Monday, July 2, 2012

The "Holy Grail" of Antique License Plates

by Nancy DeWitt

It would be easy to fill a car museum with automobilia, which are artifacts and collectibles associated with motor cars. Indeed, I have visited several museums that have amazing collections of such memorabilia, ranging from gas station signs and headlights to hood ornaments and dash clocks. Some were pleasingly displayed together in cases (like these robe rails and assist straps at the Nethercutt Museum), while others cluttered up the place so much my brain about exploded trying to absorb everything.

We have a few automotive artifacts and small collections on display, including a Tokheim gas pump, radiators and a nice collection of spark plugs. We really don't have room for a lot of additional automobilia, as our walls are mostly dedicated to historic motoring photos from Alaska's post-Gold Rush era. Because we are frequently moving automobiles off the floor and onto the road, we are limited as to how many additional items we can display alongside the cars. Plus, our 100+ historic fashions take up a fair amount of display space.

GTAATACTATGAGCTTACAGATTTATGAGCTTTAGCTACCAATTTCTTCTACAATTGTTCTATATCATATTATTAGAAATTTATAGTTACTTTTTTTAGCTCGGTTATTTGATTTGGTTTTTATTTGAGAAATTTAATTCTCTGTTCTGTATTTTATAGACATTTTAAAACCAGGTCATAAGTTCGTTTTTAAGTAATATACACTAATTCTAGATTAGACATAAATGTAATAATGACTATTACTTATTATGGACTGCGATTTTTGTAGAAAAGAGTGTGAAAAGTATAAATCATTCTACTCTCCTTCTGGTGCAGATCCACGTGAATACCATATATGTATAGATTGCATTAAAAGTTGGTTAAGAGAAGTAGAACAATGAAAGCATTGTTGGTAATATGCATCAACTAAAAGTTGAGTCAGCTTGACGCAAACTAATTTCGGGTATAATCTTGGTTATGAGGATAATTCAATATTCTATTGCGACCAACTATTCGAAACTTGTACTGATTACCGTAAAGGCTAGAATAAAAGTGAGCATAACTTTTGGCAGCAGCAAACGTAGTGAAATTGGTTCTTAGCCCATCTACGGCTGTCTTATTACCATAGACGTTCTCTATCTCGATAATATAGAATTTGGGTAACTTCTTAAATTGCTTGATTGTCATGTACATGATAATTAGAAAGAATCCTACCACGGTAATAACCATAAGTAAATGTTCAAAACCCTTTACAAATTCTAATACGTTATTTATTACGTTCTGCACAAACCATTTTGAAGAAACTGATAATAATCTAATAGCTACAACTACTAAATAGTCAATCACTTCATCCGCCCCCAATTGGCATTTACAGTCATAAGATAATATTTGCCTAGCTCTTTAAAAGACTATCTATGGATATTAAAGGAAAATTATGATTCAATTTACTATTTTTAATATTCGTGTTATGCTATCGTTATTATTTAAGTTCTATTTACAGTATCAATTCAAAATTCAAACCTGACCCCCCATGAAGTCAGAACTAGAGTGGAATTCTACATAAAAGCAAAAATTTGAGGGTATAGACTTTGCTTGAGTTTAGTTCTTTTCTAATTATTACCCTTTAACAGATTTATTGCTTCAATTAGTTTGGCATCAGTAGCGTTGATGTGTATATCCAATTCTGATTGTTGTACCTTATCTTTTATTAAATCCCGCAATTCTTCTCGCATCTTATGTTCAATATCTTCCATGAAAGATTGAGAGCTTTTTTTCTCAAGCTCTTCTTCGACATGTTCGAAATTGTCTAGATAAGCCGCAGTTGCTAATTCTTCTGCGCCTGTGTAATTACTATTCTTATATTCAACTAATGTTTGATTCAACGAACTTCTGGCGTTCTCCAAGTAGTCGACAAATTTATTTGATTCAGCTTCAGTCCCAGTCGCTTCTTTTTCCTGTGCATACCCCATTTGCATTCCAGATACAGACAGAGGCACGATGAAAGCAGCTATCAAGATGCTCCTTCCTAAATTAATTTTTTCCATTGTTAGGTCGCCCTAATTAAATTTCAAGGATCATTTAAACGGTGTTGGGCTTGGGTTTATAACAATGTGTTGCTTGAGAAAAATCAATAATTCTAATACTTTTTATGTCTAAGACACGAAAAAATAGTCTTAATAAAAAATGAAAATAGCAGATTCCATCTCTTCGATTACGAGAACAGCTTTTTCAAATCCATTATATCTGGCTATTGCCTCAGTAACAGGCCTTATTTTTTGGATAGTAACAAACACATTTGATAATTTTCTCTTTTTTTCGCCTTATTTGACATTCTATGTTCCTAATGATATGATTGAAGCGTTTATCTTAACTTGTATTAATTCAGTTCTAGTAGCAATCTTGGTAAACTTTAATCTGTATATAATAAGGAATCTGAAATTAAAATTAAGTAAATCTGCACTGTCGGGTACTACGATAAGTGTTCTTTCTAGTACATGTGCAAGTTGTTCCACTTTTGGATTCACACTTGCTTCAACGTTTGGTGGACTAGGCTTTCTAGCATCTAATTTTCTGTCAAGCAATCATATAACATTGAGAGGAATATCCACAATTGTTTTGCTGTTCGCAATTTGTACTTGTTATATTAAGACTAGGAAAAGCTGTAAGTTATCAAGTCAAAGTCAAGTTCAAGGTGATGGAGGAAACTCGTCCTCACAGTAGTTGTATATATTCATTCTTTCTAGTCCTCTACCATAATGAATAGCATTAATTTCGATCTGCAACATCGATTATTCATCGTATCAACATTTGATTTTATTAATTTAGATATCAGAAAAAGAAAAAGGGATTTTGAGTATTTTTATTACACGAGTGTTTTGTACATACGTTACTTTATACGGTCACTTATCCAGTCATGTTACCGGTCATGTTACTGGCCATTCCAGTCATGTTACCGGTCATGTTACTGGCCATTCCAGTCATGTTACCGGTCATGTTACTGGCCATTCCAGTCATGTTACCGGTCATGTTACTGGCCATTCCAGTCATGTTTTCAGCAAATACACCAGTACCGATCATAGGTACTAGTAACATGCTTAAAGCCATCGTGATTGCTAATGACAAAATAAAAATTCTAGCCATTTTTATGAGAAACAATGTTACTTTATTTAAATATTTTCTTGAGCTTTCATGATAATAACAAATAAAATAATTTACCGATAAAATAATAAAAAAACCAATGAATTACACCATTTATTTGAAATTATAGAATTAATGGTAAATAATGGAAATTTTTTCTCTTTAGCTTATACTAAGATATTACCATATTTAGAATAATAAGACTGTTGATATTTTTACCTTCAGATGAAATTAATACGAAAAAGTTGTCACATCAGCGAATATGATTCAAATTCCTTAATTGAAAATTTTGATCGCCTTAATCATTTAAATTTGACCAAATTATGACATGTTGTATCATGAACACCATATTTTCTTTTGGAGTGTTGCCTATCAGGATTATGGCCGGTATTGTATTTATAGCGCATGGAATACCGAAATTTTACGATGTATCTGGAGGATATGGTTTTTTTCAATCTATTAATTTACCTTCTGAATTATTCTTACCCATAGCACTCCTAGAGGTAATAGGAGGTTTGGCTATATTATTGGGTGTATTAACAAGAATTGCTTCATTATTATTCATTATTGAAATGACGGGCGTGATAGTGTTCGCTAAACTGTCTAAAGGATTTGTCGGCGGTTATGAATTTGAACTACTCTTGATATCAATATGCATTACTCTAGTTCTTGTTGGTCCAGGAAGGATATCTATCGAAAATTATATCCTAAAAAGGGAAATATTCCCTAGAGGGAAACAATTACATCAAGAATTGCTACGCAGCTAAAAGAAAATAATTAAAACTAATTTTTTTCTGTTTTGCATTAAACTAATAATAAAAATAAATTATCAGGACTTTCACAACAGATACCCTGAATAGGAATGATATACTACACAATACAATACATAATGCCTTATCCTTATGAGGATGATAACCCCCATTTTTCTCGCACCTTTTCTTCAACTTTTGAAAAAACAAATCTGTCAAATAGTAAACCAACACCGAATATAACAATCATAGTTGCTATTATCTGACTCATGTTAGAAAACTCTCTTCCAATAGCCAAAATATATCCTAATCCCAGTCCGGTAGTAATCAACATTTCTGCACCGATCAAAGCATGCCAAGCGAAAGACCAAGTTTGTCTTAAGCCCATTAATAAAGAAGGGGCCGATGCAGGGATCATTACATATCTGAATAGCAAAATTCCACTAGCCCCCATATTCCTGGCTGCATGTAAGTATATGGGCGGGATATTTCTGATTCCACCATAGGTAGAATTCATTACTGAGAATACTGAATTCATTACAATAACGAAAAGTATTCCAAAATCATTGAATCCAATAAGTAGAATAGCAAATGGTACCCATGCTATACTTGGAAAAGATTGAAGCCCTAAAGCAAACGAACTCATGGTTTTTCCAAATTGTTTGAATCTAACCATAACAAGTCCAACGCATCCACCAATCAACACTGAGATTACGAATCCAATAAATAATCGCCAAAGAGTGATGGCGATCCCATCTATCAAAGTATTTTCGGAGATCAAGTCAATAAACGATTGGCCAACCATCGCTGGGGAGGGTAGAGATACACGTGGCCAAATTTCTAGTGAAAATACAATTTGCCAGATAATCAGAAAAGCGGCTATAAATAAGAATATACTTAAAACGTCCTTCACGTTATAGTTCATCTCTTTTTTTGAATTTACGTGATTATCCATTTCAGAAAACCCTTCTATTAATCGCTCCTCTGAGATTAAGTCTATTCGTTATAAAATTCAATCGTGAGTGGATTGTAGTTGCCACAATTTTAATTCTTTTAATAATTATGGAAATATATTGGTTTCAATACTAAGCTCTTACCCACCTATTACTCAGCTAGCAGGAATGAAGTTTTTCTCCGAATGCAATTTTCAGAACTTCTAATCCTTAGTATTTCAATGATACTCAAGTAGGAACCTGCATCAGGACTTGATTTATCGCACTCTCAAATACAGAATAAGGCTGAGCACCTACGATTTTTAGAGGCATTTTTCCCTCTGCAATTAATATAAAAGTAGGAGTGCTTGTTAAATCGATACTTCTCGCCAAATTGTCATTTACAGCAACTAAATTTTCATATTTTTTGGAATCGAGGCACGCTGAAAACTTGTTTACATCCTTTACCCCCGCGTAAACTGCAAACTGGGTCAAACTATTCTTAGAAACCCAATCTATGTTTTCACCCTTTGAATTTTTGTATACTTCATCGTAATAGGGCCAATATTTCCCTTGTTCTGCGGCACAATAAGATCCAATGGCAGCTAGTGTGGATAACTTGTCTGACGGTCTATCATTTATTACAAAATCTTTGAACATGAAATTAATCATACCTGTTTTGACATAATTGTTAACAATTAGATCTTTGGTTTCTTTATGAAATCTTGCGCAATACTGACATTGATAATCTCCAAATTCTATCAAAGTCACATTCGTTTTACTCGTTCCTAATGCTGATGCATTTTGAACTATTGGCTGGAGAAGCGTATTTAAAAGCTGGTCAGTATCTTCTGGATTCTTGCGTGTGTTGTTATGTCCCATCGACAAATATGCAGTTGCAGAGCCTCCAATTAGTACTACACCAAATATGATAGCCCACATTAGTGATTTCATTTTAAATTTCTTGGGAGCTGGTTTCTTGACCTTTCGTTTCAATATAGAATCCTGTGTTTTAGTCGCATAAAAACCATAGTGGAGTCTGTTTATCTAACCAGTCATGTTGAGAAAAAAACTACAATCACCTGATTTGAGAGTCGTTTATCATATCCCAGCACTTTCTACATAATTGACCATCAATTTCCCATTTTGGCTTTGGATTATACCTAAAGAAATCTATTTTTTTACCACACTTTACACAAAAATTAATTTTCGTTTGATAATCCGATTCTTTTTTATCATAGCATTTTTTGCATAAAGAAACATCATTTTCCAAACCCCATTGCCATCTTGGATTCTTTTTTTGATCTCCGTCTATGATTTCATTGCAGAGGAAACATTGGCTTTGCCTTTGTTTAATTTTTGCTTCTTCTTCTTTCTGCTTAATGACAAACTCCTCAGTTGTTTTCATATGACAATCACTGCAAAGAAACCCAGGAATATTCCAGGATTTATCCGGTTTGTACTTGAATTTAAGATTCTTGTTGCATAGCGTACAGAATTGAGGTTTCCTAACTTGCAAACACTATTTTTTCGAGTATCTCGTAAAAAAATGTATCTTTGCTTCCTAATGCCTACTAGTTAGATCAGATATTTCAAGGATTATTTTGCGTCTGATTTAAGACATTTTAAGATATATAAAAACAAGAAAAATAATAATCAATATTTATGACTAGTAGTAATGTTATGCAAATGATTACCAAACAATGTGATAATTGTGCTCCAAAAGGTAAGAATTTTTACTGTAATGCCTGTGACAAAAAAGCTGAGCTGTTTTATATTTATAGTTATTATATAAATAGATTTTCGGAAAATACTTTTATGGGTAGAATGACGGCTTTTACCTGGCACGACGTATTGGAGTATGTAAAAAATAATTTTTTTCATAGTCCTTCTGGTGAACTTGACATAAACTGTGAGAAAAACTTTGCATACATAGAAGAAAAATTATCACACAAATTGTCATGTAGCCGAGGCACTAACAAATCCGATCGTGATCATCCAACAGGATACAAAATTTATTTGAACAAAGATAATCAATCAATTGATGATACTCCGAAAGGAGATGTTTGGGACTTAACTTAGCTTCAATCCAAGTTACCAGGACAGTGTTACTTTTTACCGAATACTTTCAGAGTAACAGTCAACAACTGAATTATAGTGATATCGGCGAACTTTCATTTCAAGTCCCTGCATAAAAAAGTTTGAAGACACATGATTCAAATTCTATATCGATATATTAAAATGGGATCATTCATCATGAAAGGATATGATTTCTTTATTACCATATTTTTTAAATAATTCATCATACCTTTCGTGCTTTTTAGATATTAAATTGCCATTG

There are, however, a few items we would love to add to our museum, including an antique electric car wall charger and certain Alaska automobilia, including license plates. Alaska didn't start issuing license plates for all motor vehicles until 1921, 38 years before the Territory was granted statehood. Only a handful of these 1921 plates are known to exist, making them among the rarest plates in the world. One was sold in 2000 for an astonishing $40,000, and its value today is probably close to $60,000.

I have only seen one collection of Alaska historic license plates, and recently found this one on-line. Neither one contains the 1921 issue. So, check your grandparents' sheds to see if another one of these rare plates exists. If you find one, we'd be happy to display it for you!

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